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I've been writing some console-based games in python and got in the habit of having a "mainloop" that looks something like this (if it were JS):

// mainLoop would be
function mainLoop() {
    while ( state === "playing" ) {
        if ( turn === "player" ) {
            playerTurn(table, board);
            turn = "computer";
        } else {
            computerTurn(table, board);
            turn = "player";
        }
    }
}

This is great as I can easily swap out computer for player2 so the basic structure doesn't change much for AI vs 2-player games.

However, in HTML5 things get really confusing. Part of me wants to hold onto the simplicity of my mainloop structure, but since I need the listen for events in JS, it looks like I need to completely shift paradigm.

I did actually get what I want happening using

document.addEventListener( "click", function ( event ) {
    if ( event.target.matches( "#reset" ) ) {
        init( );
    } else if ( event.target.matches( ".cell" ) && turn === "player" ) {
        playerTurn( event, table, board );
        if ( hasFreeSpot( board ) ) { // don't switch player if board full (or win position?)
            computerTurn( table, board );
        }
    }
}, false );

and updating turn to player or computer within playerTurn() and computerTurn()

It's hard to reproduce a working example of what I'm trying to do as the program is quite long. what I'm looking for here if possible is some big-picture advice on how to implement player vs computer games in HTML5 where the player move comprises of clicking on some element.

Is there a basic template I can use for this kind of thing? Is the idea of a mainloop relevant in this context?

Is seems my current approach is a very confusing hybrid of procedural code for the computer turn and even-driven code for the player turn.

I will be happy to edit my question an include a full example if that is what you guys want here.

Thanks in advance.

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In a HTML5 game, your rendering should be enqueued with window.requestAnimationFrame. This ensures that your graphics updates are synchronized with those of the browser's rendering engine. You usually have a construct like this somewhere in your architecture:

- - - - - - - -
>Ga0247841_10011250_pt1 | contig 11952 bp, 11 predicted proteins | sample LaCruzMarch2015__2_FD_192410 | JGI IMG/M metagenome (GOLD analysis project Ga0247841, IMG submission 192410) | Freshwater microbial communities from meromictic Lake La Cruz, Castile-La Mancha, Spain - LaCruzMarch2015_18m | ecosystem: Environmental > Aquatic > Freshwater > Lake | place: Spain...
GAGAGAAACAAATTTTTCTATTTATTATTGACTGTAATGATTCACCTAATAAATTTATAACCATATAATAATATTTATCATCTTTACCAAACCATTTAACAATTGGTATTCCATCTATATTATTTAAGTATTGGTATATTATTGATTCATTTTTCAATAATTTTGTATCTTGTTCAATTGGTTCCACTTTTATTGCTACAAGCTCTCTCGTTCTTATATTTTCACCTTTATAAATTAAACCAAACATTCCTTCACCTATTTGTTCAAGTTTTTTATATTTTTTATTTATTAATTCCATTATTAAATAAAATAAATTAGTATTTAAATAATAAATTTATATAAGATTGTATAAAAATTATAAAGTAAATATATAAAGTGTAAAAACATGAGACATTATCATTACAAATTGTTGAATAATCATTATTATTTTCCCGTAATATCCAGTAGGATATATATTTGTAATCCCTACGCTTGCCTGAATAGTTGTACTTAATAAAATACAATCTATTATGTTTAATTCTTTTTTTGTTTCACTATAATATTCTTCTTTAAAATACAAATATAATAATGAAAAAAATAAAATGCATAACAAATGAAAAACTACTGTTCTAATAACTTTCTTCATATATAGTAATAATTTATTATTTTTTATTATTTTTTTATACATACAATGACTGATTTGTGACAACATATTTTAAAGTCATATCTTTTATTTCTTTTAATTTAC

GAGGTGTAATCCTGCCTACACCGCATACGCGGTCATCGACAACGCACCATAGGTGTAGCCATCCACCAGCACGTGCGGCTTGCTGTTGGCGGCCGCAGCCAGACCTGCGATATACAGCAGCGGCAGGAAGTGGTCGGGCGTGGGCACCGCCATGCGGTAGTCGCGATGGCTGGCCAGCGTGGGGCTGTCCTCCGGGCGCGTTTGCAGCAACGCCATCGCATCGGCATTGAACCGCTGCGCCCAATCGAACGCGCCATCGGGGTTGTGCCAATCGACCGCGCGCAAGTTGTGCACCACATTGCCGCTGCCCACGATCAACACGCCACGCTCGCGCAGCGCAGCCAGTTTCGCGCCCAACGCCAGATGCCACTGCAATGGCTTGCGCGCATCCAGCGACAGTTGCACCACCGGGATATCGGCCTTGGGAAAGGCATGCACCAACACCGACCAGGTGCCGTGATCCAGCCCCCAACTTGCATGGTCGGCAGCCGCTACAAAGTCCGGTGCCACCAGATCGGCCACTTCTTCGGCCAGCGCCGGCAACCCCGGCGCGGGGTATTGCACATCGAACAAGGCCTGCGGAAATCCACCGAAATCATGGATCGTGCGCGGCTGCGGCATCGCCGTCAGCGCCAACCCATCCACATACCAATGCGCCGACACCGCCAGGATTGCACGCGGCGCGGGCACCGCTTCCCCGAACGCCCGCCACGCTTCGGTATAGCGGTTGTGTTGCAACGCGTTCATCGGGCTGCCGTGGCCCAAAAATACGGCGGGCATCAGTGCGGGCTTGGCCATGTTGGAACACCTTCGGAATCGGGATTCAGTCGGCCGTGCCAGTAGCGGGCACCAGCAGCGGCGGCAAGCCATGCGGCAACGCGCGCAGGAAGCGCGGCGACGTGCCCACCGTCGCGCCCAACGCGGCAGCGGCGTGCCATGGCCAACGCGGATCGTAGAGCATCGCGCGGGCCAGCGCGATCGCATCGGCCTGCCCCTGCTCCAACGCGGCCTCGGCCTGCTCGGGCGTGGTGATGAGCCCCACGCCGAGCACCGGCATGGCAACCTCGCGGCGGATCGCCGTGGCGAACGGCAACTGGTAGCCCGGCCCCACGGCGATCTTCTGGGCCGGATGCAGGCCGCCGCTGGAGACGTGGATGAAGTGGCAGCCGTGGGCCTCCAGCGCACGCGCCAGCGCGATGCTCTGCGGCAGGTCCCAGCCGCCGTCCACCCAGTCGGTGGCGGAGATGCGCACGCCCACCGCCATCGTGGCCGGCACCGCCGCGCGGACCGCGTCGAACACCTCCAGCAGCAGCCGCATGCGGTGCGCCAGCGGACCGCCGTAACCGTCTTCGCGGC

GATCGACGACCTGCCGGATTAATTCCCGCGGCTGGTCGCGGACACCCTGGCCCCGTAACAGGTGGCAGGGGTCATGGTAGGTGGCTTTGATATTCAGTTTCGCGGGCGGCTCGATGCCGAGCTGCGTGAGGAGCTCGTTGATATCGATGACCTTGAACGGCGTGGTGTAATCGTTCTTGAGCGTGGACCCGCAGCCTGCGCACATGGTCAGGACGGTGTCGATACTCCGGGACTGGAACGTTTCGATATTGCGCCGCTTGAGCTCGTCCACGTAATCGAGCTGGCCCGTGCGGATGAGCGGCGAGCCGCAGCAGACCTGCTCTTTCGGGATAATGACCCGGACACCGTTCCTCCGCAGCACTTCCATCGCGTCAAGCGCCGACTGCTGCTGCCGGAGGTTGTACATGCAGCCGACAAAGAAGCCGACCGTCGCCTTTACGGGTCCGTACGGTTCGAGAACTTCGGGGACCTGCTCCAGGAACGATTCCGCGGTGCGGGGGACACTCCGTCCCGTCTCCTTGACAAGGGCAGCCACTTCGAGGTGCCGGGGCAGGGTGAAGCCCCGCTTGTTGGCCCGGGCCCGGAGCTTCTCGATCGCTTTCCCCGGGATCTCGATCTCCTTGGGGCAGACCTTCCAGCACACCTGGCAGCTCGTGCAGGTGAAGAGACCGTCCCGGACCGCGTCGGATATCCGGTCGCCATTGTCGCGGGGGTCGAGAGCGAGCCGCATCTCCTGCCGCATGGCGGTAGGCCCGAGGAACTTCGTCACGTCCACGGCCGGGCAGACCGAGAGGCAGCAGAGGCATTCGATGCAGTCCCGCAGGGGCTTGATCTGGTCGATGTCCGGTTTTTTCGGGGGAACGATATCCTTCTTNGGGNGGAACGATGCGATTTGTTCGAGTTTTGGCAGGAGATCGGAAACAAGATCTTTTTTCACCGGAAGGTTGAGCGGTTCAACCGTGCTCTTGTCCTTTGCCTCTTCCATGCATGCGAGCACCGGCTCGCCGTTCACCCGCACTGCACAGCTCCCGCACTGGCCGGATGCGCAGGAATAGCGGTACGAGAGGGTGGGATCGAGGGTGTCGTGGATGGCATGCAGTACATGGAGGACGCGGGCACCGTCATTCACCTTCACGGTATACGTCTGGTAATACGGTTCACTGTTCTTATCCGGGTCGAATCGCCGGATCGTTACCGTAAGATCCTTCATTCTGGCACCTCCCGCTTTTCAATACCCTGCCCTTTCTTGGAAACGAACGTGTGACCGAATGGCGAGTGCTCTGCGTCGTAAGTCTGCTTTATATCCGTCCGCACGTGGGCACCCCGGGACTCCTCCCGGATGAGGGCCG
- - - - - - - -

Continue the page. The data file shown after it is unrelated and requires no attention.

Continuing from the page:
function render() {
      // do your rendering stuff
      window.requestAnimationFrame(render);
}
window.requestAnimationFrame(render);

As you can see, this function enques itself recursively. So it gets executed in an infinite loop. That means when you want to work with a variable time step, then you can put your game update code right into this loop:

let lastUpdate = performance.now();

function mainLoop() {
      let now = performance.now();
      let deltaTime = now - lastUpdate;          
      // do your game state updating stuff taking deltaTime into account
      lastUpdate = now;
      // do your rendering stuff
      window.requestAnimationFrame(mainLoop);
}
window.requestAnimationFrame(mainLoop);

On the other hand, if you want to work with a fixed time step, you can use window.setInterval to have the browser execute your main loop in regular intervals:

function mainLoop() {
     //update your game mechanics
}
window.setInterval(mainLoop, 100); // 100 updates per second

function render() {
    // do your rendering stuff
    window.requestAnimationFrame(render);
}
window.requestAnimationFrame(render);

By the way: If your game doesn't have much "rendering" per-se and only does visualization by occasionally manipulating DOM nodes, then a render-loop with window.requestAnimationFrame might not be necessary. In that case, you should just do your main game loop with window.setInterval and let the browser decide when to re-render the DOM nodes you changed during that loop. It will usually do that automatically in a timely manner. But if you update a lot of DOM nodes during every main loop iteration, then moving those DOM manipulations into requestAnimationFrame can have performance benefits.

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  • \$\begingroup\$ Thanks for the detailed response @Philipp. It's definitely the case you discuss in the last paragraph I'm interested in. I don't even need setInterval() I don't think, as the computer turn can be instant after the player clicks their "tile". I'm still not sure about what the mainloop does in this context though - it looks like I can put all my player-swapping and computerTurn() calls in the click handler and not use a mainloop but that feels very unsatisfactory, and as you've pointed out, mainloops are something of a mainstay! \$\endgroup\$ – Robin Andrews Feb 27 '20 at 17:13
  • 2
    \$\begingroup\$ @RobinAndrews If I would make a game where nothing ever happens unless in immediate response to player input, then I would also put the call to the AI code into the click handlers. But that usually doesn't stay that way for long. As soon as you want to add some polish to your game in form of animation, you will end up with a requestAnimationFrame loop. \$\endgroup\$ – Philipp Feb 27 '20 at 17:17

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